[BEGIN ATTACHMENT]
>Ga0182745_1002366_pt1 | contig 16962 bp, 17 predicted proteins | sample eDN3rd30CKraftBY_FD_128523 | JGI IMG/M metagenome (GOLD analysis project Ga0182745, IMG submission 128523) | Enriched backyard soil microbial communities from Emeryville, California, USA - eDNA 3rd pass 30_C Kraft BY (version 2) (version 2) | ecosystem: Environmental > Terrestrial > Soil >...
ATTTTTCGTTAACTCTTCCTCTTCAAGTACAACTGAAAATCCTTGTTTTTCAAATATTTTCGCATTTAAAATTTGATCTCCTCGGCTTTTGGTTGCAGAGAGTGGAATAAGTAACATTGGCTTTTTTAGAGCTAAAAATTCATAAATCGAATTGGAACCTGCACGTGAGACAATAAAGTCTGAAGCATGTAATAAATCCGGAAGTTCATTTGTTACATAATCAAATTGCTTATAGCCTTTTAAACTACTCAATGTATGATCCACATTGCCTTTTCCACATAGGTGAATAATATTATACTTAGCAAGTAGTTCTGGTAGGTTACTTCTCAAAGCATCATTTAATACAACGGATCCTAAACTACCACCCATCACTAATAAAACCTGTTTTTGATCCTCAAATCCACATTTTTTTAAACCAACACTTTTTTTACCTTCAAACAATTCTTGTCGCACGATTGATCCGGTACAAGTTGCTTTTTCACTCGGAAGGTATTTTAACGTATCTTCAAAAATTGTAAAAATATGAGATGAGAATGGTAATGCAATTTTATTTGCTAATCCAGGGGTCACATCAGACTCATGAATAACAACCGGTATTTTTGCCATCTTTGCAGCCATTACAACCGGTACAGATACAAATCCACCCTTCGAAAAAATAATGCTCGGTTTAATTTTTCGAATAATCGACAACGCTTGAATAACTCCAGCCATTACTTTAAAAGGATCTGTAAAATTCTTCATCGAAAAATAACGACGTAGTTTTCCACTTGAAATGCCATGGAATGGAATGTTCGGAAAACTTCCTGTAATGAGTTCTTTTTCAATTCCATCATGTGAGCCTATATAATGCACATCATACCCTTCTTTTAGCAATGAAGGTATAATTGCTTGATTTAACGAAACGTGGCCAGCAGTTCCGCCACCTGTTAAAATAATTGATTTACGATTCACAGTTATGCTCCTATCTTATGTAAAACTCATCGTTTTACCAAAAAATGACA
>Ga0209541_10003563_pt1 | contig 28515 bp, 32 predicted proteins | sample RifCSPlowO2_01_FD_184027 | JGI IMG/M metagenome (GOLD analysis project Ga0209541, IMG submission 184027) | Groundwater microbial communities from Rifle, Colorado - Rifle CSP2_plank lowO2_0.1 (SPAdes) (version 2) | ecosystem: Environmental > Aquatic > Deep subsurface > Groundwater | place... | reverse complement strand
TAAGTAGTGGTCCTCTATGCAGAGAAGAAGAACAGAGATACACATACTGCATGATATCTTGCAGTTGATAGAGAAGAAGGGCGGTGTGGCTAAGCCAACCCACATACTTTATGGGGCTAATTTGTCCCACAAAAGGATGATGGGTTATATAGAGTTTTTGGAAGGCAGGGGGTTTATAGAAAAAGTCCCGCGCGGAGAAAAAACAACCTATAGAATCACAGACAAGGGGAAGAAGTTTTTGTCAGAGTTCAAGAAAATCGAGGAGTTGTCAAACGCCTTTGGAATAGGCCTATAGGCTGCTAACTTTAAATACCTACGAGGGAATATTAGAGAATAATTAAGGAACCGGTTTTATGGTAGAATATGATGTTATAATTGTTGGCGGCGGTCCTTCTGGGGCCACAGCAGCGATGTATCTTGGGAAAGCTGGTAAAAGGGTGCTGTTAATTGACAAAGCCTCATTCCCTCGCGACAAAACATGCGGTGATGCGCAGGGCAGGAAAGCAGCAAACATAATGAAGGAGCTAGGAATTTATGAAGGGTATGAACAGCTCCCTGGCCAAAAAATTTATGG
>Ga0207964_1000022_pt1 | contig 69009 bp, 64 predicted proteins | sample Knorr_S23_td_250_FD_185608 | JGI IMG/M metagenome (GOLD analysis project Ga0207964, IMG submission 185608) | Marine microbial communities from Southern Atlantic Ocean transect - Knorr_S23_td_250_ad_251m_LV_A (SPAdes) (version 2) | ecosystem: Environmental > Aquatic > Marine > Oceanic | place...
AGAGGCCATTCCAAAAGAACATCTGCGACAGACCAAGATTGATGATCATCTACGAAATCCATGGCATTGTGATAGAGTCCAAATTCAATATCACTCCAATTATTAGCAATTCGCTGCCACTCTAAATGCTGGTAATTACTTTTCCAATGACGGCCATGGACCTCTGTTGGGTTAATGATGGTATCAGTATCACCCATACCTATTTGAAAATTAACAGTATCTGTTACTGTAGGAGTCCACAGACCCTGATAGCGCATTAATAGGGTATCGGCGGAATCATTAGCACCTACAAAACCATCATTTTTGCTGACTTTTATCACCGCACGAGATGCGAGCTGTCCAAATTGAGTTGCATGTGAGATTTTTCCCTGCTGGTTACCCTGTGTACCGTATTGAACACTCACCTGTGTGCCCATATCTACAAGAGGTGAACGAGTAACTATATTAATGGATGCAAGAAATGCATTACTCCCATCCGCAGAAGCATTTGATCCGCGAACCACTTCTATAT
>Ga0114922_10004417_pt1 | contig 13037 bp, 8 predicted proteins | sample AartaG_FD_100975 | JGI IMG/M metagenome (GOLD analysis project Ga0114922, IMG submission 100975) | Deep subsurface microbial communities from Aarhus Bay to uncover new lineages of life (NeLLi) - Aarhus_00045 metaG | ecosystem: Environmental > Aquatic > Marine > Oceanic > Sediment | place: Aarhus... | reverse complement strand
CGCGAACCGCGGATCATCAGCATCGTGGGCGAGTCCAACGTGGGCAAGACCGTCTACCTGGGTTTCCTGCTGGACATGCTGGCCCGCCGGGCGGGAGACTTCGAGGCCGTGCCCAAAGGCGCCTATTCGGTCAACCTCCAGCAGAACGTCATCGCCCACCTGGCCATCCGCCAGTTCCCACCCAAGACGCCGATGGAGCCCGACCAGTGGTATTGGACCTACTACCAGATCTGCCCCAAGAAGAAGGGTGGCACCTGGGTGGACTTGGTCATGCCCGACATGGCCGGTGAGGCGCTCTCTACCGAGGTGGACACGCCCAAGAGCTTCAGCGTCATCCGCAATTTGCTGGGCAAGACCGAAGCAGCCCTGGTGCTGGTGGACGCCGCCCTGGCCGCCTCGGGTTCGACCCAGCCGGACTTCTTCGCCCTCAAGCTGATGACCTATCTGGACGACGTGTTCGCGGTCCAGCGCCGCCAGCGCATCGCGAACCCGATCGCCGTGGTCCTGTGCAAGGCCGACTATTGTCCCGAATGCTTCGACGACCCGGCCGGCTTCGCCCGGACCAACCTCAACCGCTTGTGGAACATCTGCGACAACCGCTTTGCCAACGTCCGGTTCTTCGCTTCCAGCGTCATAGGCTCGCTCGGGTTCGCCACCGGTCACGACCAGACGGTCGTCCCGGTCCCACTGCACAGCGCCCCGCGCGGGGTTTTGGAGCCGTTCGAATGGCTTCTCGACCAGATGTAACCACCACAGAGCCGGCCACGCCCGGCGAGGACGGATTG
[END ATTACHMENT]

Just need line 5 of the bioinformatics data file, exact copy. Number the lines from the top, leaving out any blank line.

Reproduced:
>Ga0207964_1000022_pt1 | contig 69009 bp, 64 predicted proteins | sample Knorr_S23_td_250_FD_185608 | JGI IMG/M metagenome (GOLD analysis project Ga0207964, IMG submission 185608) | Marine microbial communities from Southern Atlantic Ocean transect - Knorr_S23_td_250_ad_251m_LV_A (SPAdes) (version 2) | ecosystem: Environmental > Aquatic > Marine > Oceanic | place...